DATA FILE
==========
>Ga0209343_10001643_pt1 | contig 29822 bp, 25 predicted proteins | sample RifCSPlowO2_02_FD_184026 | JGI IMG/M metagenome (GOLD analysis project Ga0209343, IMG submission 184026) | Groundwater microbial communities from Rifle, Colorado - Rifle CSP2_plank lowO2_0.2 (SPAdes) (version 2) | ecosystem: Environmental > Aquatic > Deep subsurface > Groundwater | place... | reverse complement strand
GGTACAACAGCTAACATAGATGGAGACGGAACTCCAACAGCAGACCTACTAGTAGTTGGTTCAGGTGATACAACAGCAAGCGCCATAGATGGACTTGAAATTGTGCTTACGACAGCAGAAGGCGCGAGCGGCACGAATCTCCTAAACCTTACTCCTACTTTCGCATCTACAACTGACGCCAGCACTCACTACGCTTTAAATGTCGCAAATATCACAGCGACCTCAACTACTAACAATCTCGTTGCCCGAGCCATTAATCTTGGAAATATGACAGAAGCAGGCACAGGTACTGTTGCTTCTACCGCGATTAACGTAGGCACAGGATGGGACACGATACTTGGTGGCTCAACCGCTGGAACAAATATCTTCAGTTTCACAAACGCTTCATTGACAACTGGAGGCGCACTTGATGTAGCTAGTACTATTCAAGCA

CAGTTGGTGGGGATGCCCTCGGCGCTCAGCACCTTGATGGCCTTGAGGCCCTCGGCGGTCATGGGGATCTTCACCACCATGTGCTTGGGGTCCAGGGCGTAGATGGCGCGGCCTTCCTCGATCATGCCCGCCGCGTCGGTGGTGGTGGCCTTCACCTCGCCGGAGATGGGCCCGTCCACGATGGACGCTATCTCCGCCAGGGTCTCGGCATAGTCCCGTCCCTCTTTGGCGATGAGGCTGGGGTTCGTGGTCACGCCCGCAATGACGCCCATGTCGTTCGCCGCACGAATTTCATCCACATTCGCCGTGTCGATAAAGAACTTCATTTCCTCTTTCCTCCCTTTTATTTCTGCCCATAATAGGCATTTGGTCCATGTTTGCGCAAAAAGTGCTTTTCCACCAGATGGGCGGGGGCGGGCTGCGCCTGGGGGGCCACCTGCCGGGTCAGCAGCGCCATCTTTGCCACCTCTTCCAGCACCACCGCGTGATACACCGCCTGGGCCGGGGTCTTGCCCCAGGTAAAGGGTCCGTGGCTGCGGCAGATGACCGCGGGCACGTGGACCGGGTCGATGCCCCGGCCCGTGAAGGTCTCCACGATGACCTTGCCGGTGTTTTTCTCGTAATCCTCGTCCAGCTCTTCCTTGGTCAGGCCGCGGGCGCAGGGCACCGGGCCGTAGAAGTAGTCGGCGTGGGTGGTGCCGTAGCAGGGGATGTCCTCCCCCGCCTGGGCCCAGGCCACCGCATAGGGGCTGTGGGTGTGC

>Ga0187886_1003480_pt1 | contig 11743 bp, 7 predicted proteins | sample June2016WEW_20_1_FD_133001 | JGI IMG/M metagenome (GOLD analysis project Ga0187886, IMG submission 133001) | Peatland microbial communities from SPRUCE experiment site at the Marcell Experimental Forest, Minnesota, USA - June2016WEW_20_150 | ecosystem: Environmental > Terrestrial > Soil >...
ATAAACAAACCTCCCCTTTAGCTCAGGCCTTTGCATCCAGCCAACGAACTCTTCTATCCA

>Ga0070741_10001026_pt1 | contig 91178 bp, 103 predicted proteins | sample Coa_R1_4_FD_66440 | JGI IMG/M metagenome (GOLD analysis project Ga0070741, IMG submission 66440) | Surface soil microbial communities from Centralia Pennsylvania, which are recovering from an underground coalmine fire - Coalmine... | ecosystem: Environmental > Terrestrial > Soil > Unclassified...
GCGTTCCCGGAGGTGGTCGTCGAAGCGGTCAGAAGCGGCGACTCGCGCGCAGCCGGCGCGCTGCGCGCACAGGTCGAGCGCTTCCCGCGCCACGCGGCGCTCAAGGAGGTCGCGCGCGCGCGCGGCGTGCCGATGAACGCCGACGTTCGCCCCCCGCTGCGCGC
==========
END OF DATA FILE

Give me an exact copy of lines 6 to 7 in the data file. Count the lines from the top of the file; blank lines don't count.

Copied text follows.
>Ga0070741_10001026_pt1 | contig 91178 bp, 103 predicted proteins | sample Coa_R1_4_FD_66440 | JGI IMG/M metagenome (GOLD analysis project Ga0070741, IMG submission 66440) | Surface soil microbial communities from Centralia Pennsylvania, which are recovering from an underground coalmine fire - Coalmine... | ecosystem: Environmental > Terrestrial > Soil > Unclassified...
GCGTTCCCGGAGGTGGTCGTCGAAGCGGTCAGAAGCGGCGACTCGCGCGCAGCCGGCGCGCTGCGCGCACAGGTCGAGCGCTTCCCGCGCCACGCGGCGCTCAAGGAGGTCGCGCGCGCGCGCGGCGTGCCGATGAACGCCGACGTTCGCCCCCCGCTGCGCGC